Theatre Agora is UNStudio’s Colorful Addition to Lelystad

Ian Mutuli
Updated on
Ian Mutuli

Ian Mutuli

Founder and Managing Editor of Archute. He is also a graduate architect from The University of Nairobi, Kenya.
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The Kaleidoscope is an interesting invention coined by Sir David Brewster in 1817. The word ‘Kaleidoscope’ is a combination of ancient Greek words which would all come to refer to the observation of beautiful forms and shapes. Like the Kaleidoscope which uses a collection of different mirrors to create beautiful shapes and patterns, Theatre Agora was created to bestow the same effect to the people of Netherlands. Stationed in Lelystad a few meters from the train station, this cultural building was designed as part of the master plan for the town. In the new master plan, West 8 architect Adrian Geuze aimed to rejuvenate the rather dull and subdued town centre. When selecting submissions for the design of this theatre, West 8 felt that Unstudio’s design was much more geared towards the goals of the town and its administrators.

The leading architect at Unstudio, Ben van Berkel, emphasizes that buildings have to communicate with people. In the same vigour, Theatre Agora is supposed to be a place where people move in and out profusely while enjoying the excitement created by the daring strong colors and powerful shapes domineering the interior and exterior façades. Envisioned by the architects to be a building that evokes every kind of emotion, it is not only a performance centre but also a piece of architecture that in all senses of diversity, scale and transformation pushes towards the limits of theatrical architecture. The feel of the building as you move around and inside proves that even when the performances at the theatres are over, more is to come from an architectural perspective as you interact with every object in the building leading to an endless live performance.

According to the architect:

In the Agora theatre drama and performance are not restricted to the stage and to the evening, but are extended to the urban experience and to daytime.

The building’s segmented outlines were necessitated by the need to place the two theatres as far from each other as possible for acoustic reasons. As such, there is provision for a larger theatrical space which holds 753 seats and a smaller theatre accommodating 207 seats. The larger theatre which is fully equipped with tufted nylon to improve acoustics features a horseshoe-like balcony in the auditorium and an orchestra hole with a sitting capacity of 60 musicians. The building also features a stage tower, several foyers that are interlinked together, dressing rooms, multifunctional rooms, a café and a restaurant.

The façades exhibit sharp angles with most planes extending beyond the main body of the building. These façades are covered in steel plates and glass painted in shades of yellow and orange to create contrast on the exterior. However, that contrast and color is only more intensive inside the building.

The positive side with pushing your creativity to the limit is that sometimes ideas strike you and you create a small but meaningful invention of your own. So it happened for Unstudio. Inside Theatre Agora is a unique handrail designed by the architects. It cascades down the main staircase as a snaking pink ribbon winding itself all around the void at the centre of the open foyer space on the first floor. It then extends up the wall and towards the roof. Even so, it continuously changes color from violet to crimson, cherry pink, then back to white.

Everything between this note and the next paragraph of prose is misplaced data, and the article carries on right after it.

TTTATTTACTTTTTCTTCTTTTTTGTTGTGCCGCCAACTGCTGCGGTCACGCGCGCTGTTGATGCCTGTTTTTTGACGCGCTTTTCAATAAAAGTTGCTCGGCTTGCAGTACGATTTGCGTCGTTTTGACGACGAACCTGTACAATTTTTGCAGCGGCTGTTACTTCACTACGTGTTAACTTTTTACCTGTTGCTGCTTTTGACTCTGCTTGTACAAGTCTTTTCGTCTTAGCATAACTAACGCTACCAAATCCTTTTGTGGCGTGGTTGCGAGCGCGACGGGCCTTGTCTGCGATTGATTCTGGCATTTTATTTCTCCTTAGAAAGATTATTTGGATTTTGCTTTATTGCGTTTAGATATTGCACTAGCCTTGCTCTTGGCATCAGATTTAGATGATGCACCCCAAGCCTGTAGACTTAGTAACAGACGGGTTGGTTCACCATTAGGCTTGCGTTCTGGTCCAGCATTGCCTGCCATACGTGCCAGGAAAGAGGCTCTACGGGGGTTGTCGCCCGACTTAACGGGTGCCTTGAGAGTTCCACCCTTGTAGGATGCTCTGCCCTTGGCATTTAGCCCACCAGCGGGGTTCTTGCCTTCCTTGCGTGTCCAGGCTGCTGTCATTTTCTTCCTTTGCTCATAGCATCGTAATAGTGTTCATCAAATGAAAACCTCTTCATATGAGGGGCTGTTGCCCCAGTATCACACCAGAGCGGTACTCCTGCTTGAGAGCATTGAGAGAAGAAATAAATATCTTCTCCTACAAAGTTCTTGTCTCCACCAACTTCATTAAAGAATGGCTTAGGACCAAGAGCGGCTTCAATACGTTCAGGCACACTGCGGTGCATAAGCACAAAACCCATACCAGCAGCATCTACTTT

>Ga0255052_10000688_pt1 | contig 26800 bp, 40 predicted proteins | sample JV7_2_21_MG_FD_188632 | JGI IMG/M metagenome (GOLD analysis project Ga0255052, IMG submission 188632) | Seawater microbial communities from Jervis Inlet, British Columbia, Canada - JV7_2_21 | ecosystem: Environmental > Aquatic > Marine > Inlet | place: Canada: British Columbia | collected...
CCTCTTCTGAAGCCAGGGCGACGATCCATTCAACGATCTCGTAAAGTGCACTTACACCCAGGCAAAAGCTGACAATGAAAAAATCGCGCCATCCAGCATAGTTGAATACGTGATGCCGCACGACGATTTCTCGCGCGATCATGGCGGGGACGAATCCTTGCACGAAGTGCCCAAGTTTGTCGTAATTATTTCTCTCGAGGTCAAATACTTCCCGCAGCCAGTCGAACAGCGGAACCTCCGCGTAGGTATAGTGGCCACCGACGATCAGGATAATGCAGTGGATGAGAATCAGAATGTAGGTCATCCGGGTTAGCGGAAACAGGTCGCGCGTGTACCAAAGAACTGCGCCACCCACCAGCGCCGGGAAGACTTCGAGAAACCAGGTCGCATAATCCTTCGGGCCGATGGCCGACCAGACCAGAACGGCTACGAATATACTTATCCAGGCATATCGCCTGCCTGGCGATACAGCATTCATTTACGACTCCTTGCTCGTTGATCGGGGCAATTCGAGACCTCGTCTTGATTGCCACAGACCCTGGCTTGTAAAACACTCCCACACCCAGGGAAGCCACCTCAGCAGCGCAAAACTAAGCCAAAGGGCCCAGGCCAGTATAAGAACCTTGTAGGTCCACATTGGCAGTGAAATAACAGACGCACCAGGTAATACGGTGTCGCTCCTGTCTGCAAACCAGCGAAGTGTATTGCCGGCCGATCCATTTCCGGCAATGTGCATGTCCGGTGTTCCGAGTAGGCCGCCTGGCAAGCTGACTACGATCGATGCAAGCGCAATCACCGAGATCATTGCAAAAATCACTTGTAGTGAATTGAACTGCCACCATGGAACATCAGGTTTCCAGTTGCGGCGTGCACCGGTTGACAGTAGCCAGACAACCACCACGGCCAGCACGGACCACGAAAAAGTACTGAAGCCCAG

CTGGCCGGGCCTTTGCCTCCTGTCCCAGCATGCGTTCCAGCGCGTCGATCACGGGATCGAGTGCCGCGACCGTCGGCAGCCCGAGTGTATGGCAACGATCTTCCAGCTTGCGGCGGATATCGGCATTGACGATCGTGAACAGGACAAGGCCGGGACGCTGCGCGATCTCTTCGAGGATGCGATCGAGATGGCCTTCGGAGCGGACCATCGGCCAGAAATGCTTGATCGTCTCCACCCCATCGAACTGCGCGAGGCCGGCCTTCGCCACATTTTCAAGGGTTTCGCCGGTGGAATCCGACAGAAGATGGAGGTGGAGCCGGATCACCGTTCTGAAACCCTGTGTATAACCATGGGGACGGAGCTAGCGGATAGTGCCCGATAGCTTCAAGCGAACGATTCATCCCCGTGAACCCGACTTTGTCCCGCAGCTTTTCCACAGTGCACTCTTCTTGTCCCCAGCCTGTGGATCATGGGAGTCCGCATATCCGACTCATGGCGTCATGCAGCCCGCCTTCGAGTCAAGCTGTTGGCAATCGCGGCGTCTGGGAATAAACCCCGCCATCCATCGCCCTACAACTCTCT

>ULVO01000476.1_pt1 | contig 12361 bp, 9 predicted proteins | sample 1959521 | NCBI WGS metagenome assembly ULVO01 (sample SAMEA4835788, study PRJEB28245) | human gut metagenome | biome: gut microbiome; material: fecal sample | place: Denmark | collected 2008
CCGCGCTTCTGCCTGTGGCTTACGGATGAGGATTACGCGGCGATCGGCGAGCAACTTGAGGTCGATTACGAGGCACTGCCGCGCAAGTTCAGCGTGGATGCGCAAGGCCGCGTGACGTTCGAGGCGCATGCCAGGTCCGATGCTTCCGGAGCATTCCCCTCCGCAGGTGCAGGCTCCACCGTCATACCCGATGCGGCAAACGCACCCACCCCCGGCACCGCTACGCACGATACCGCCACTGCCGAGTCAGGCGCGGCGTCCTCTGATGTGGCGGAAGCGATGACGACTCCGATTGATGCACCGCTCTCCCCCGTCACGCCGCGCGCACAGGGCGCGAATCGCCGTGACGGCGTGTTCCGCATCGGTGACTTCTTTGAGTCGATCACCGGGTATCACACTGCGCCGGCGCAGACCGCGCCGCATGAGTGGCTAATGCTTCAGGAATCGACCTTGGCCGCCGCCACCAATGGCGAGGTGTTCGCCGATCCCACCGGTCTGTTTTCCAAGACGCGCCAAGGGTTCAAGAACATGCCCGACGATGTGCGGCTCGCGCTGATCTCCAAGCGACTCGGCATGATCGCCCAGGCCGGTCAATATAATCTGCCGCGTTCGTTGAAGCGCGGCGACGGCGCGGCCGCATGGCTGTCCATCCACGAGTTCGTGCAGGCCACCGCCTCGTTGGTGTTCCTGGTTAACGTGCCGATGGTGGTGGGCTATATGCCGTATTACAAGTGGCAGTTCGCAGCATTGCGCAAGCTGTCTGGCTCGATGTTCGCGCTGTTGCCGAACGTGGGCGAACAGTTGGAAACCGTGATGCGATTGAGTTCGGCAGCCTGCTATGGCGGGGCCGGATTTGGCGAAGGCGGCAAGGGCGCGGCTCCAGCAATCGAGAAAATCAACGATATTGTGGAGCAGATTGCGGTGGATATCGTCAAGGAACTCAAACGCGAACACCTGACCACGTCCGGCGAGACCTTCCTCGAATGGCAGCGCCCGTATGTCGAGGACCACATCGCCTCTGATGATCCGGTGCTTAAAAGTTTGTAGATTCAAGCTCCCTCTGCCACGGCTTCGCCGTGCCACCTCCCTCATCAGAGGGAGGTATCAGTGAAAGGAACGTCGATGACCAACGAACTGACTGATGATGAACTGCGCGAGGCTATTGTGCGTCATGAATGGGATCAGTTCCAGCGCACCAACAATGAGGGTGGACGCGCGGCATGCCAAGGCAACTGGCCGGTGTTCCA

The main theatre’s interior is colored in red enhancing further Architect Ben van Berkel’s idea that architecture can utilize color to inspire people’s thoughts and images and make them want to stay longer in the buildings designed for them or even return if ever they leave. To create visual interest while at the same time benefiting the auditorium’s acoustics, the interior walls of the large theatre were lined with acoustic panelling of a concave/convex formation in various shapes and colors.

Lelystad is not a big town by any means, and with the size of the main theatre being almost 700 square meters, it is very evident that this small town of 70,000 people intends to invite international events and acts to perform at this venue.

Arup of Amsterdam designed lights that glow at night and are built into the façade. At daytime, triangular skylights allow natural light into the building through the foyer. That natural lighting coupled with artificial lighting creates the themes of transition as you experience the space at any time.

The post-war development of this Dutch town continues, and Theatre Agora is a creative addition that invites people to this municipality. The sharp angles, faceted outlines and jutting planes of the exterior together with the pomp and color in the interior show why the Kaleidoscope was invented. Hats off to Sir David Brewster for that invention because now we get to experience architecture’s own version of beautiful shapes and patterns in and out of Theatre Agora inspired by his invention.

As the citizens of Lelystad continue to marvel upon this creation on their soil, the question going on in their minds is what you will prefer between looking into a Kaleidoscope to see how colors, shapes and patterns are created or visiting Theatre Agora to experience in person.

Project information
Architects: Unstudio
Lead Architects: Ben van Berkel, Gerard Loozekoot
Executive Architects: B+M, Den Haag
Client: Municipality of Lelystad
Location: Lelystad, Netherlands
Area: 7,000 sq.m.
Completed: 2007
Photography: Wojtek Gurak (Exterior), Iwan Baan (Interior), Unstudio (Drawings)

Ian Mutuli

About the author

Ian Mutuli

Founder and Managing Editor of Archute. He is also a graduate architect from The University of Nairobi, Kenya.
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